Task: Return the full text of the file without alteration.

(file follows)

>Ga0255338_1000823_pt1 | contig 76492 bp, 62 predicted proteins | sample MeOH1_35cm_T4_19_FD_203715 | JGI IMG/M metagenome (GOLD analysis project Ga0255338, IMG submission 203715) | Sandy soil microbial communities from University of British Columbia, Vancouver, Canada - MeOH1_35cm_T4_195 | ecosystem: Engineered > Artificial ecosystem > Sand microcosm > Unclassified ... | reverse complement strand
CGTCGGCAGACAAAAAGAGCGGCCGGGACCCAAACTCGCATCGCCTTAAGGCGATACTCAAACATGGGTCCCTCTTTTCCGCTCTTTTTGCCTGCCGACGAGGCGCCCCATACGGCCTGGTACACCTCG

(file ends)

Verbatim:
>Ga0255338_1000823_pt1 | contig 76492 bp, 62 predicted proteins | sample MeOH1_35cm_T4_19_FD_203715 | JGI IMG/M metagenome (GOLD analysis project Ga0255338, IMG submission 203715) | Sandy soil microbial communities from University of British Columbia, Vancouver, Canada - MeOH1_35cm_T4_195 | ecosystem: Engineered > Artificial ecosystem > Sand microcosm > Unclassified ... | reverse complement strand
CGTCGGCAGACAAAAAGAGCGGCCGGGACCCAAACTCGCATCGCCTTAAGGCGATACTCAAACATGGGTCCCTCTTTTCCGCTCTTTTTGCCTGCCGACGAGGCGCCCCATACGGCCTGGTACACCTCG